EP: You mentioned that in your paper on the topic as well — that accent was a source of discrimination for some of these ministers. Was it discrimination coming from their congregation? Was it from their ministry colleagues? Where did they experience that?
PDW: It came from the congregations in particular, where constantly people were being told “we cannot understand you.” One minister said he was being shouted at by a member of the congregation that he needed to improve his English because they’re not understanding him.
This wasn’t in the study, but I know of at least one minister, when Presbytery did its review, this was the major problem that the congregation pointed out to Presbytery — that the person’s accent was not easily understood.
There was an initial response that seems to be the way we do things in church — let’s apologize to the Black people and the Black ministers for the way we treated them. It sounds good, but beyond the apology, what?
EP: That is an aspect of racism that isn’t spoken about as much.
PDW: Because it’s a microaggression. On the surface, it sounds reasonable: ‘I can’t understand you, so you need to make me understand you.’ But we fail to recognize that accent is part of the person’s culture, and that we all have an accent. So when you use the accent of an individual, which is almost the oral representation of the person’s culture, as a bludgeon against the individual, that is a microaggression of the highest order.
In my study, I surveyed three congregations in the United Church. One in British Columbia, one in Prince Edward Island, and the other in Ontario. All three congregations had white ministers. I asked for 15 people from each congregation to participate in this study. One of the questions to the congregation was “How would your congregation feel to call or appoint a minister,” and I gave them eight options of ministers to be called.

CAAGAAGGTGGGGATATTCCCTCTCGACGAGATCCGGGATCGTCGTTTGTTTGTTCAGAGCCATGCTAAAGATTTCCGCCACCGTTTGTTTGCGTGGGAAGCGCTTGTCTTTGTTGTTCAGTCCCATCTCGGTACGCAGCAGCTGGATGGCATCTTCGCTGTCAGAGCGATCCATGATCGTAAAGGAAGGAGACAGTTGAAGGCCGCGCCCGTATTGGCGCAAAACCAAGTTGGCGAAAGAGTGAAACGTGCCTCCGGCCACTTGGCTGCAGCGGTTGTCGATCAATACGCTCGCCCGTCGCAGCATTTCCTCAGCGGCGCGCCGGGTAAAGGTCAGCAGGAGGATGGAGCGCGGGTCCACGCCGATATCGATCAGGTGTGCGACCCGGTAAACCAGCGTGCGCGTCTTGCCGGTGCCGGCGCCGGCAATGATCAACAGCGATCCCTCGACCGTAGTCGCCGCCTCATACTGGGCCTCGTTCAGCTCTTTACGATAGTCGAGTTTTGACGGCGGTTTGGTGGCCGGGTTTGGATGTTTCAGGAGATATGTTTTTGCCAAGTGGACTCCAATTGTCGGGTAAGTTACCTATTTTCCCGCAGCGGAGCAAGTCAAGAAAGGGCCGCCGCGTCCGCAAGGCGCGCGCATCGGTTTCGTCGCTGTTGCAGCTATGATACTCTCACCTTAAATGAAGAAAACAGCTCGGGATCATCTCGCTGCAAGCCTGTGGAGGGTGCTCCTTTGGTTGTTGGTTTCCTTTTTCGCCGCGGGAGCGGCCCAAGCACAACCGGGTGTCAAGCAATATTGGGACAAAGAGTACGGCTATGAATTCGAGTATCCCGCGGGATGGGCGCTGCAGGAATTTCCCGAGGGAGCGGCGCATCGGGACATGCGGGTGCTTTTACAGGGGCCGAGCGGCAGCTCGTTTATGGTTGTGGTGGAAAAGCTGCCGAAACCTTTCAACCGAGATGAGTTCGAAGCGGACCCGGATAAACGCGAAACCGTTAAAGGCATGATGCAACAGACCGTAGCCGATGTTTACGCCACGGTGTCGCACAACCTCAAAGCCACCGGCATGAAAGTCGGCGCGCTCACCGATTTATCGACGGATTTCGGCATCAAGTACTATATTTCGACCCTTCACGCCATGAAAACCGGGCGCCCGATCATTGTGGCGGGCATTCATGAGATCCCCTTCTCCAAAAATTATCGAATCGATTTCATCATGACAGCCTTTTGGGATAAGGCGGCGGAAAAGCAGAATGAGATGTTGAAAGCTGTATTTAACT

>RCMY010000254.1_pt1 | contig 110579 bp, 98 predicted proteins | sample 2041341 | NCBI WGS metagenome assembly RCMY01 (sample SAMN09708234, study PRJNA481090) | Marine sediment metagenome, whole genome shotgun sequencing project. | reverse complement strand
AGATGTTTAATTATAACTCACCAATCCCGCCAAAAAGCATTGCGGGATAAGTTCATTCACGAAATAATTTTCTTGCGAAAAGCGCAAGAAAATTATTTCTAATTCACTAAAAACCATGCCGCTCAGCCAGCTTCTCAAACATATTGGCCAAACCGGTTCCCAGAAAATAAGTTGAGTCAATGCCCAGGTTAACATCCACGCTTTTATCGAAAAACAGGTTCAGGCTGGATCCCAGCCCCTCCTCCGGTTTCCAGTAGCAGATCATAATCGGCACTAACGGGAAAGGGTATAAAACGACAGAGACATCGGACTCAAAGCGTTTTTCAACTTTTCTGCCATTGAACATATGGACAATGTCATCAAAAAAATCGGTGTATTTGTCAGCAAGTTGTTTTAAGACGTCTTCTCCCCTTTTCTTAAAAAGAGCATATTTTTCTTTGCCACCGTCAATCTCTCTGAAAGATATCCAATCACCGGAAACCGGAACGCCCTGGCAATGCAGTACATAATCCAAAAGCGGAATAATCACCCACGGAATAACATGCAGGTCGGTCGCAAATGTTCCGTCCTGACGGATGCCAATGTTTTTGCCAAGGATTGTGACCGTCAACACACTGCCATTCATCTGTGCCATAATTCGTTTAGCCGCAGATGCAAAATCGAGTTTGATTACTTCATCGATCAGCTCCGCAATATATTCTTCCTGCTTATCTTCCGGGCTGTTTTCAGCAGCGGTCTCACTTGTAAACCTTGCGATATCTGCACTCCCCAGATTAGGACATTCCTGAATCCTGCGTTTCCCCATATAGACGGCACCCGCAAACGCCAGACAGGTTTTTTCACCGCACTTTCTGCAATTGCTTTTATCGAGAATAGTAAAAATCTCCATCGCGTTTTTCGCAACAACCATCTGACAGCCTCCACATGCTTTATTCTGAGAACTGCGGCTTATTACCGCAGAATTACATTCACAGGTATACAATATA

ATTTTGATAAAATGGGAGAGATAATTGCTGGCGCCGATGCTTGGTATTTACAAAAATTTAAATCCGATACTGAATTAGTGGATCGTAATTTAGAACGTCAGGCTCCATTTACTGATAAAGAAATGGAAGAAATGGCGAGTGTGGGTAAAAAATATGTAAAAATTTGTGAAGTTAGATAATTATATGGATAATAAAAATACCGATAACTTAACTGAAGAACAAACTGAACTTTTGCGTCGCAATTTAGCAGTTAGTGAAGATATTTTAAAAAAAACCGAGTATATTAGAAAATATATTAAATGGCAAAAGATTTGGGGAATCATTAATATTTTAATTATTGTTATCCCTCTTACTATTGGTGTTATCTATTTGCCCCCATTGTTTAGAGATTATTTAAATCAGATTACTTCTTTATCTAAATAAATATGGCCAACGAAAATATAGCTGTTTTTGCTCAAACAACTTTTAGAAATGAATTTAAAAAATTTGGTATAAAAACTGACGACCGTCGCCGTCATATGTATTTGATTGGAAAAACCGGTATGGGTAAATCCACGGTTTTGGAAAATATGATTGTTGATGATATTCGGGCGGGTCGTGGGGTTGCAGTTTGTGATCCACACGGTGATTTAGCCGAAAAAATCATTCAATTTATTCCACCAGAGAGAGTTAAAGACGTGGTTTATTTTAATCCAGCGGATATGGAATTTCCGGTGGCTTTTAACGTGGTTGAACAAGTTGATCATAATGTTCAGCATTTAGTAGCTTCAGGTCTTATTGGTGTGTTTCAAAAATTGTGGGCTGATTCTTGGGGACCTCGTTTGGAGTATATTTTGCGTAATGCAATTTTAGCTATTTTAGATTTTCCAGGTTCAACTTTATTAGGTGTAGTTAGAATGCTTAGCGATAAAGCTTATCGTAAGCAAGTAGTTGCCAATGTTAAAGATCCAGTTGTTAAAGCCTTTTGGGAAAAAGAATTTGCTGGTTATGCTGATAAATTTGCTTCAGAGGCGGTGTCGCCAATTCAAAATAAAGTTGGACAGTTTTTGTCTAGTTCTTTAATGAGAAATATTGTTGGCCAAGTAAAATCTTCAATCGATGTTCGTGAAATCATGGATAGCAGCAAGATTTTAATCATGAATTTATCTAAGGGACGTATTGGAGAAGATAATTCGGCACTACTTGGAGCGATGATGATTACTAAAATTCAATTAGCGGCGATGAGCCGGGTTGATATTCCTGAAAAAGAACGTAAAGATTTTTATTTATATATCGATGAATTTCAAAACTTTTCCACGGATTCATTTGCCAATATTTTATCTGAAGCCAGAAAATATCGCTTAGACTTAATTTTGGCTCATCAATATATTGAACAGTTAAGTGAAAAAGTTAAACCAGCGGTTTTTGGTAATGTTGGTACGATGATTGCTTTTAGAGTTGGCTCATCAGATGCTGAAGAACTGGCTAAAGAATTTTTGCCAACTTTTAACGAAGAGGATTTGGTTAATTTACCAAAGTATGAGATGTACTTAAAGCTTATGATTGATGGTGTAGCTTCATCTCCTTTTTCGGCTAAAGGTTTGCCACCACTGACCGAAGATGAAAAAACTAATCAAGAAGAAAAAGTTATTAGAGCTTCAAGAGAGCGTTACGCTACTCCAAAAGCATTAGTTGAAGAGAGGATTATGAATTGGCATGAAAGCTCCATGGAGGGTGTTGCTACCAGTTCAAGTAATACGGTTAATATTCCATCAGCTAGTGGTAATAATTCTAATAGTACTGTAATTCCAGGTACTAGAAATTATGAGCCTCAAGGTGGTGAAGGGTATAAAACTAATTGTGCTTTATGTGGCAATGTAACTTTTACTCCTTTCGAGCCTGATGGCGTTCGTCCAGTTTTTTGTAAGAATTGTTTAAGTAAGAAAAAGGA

The overall results were telling. For all three, their congregation would be the most willing to appoint or call a white Canadian minister. The second, an ordered minister who is bilingual French. The third was a minister from Europe. Fourth, an Indigenous minister. Fifth, which was intriguing, would be a minister from Australia. Sixth was a minister from the Caribbean or Africa. Seventh was a minister from southwest Asia, and eighth would be a minister of Korean background. The issue of accent is partly at work now, as well as colour.
EP: You spoke a bit in the report that you wrote about your studies about what you called the “theology of good intention.” What would you describe that as?
PDW: It was actually coined by Anthony Reddie. It is the emotional response that we believe is the best response — the response of apologizing initially for an offence that is done. But all we are offering is the apology. The theology of good intention does not take into account repentance of any sort. Because repentance means change. There’s no change that you’re actually willing to make.
EP: Would you say that does or does not reflect the response that people in the church had after the discussions last summer?
PDW: That summer, there was an emotional response. There was an initial response that seems to be the way we do things in church — let’s apologize to the Black people and the Black ministers for the way we treated them. It sounds good, but beyond the apology, what?
If all we were left with was this emotional response, and there has been nothing on the ground of working towards a new day in the church and coming to terms to seriously heal the hurts of Black people and clergy in the church, then what you have left, sad to say, may very well be a theology of good intention.
EP: How do you feel about that — that this seems to be your impression of how the church has responded?
PDW: It was as expected. But there is a side of me that is saddened because the topics are raised not because I want people to feel sad or bad about themselves. I really don’t want people to go into some sort of mass flagellation. I raised it because I think there’s a need for change. So I feel a sense of sadness, but also invigoration to continue to speak up and out about these things to call on the church for repentance.